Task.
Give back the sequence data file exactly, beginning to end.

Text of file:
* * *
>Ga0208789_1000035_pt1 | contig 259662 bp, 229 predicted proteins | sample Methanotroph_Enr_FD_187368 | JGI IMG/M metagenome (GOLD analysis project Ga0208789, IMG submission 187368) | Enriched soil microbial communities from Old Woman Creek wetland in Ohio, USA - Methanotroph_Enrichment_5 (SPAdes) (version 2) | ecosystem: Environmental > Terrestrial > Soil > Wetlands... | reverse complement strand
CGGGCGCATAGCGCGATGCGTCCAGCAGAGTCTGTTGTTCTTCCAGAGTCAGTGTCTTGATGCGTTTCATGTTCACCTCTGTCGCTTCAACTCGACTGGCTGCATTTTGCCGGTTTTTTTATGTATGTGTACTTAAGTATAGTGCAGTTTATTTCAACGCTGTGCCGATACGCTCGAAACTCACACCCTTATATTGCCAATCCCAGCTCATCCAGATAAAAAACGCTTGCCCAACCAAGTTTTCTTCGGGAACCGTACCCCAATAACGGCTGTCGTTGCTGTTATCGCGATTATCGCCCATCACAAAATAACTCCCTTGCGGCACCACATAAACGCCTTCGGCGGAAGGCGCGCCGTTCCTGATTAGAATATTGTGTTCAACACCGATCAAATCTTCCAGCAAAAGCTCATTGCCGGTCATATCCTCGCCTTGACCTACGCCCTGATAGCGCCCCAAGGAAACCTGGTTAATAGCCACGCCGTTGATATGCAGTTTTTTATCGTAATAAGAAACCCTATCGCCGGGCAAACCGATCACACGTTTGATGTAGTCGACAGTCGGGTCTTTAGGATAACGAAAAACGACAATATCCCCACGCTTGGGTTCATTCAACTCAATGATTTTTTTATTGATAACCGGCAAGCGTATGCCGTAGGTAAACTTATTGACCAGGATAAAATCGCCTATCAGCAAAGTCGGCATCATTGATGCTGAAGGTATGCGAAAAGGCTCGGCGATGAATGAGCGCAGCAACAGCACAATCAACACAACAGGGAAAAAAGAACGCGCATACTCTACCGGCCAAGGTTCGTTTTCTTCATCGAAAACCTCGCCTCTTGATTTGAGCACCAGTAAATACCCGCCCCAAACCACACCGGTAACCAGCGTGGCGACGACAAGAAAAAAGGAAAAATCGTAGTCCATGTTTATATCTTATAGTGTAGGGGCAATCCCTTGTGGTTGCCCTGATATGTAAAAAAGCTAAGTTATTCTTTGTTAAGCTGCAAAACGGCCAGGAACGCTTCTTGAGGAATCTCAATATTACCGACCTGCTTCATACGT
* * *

>Ga0208789_1000035_pt1 | contig 259662 bp, 229 predicted proteins | sample Methanotroph_Enr_FD_187368 | JGI IMG/M metagenome (GOLD analysis project Ga0208789, IMG submission 187368) | Enriched soil microbial communities from Old Woman Creek wetland in Ohio, USA - Methanotroph_Enrichment_5 (SPAdes) (version 2) | ecosystem: Environmental > Terrestrial > Soil > Wetlands... | reverse complement strand
CGGGCGCATAGCGCGATGCGTCCAGCAGAGTCTGTTGTTCTTCCAGAGTCAGTGTCTTGATGCGTTTCATGTTCACCTCTGTCGCTTCAACTCGACTGGCTGCATTTTGCCGGTTTTTTTATGTATGTGTACTTAAGTATAGTGCAGTTTATTTCAACGCTGTGCCGATACGCTCGAAACTCACACCCTTATATTGCCAATCCCAGCTCATCCAGATAAAAAACGCTTGCCCAACCAAGTTTTCTTCGGGAACCGTACCCCAATAACGGCTGTCGTTGCTGTTATCGCGATTATCGCCCATCACAAAATAACTCCCTTGCGGCACCACATAAACGCCTTCGGCGGAAGGCGCGCCGTTCCTGATTAGAATATTGTGTTCAACACCGATCAAATCTTCCAGCAAAAGCTCATTGCCGGTCATATCCTCGCCTTGACCTACGCCCTGATAGCGCCCCAAGGAAACCTGGTTAATAGCCACGCCGTTGATATGCAGTTTTTTATCGTAATAAGAAACCCTATCGCCGGGCAAACCGATCACACGTTTGATGTAGTCGACAGTCGGGTCTTTAGGATAACGAAAAACGACAATATCCCCACGCTTGGGTTCATTCAACTCAATGATTTTTTTATTGATAACCGGCAAGCGTATGCCGTAGGTAAACTTATTGACCAGGATAAAATCGCCTATCAGCAAAGTCGGCATCATTGATGCTGAAGGTATGCGAAAAGGCTCGGCGATGAATGAGCGCAGCAACAGCACAATCAACACAACAGGGAAAAAAGAACGCGCATACTCTACCGGCCAAGGTTCGTTTTCTTCATCGAAAACCTCGCCTCTTGATTTGAGCACCAGTAAATACCCGCCCCAAACCACACCGGTAACCAGCGTGGCGACGACAAGAAAAAAGGAAAAATCGTAGTCCATGTTTATATCTTATAGTGTAGGGGCAATCCCTTGTGGTTGCCCTGATATGTAAAAAAGCTAAGTTATTCTTTGTTAAGCTGCAAAACGGCCAGGAACGCTTCTTGAGGAATCTCAATATTACCGACCTGCTTCATACGT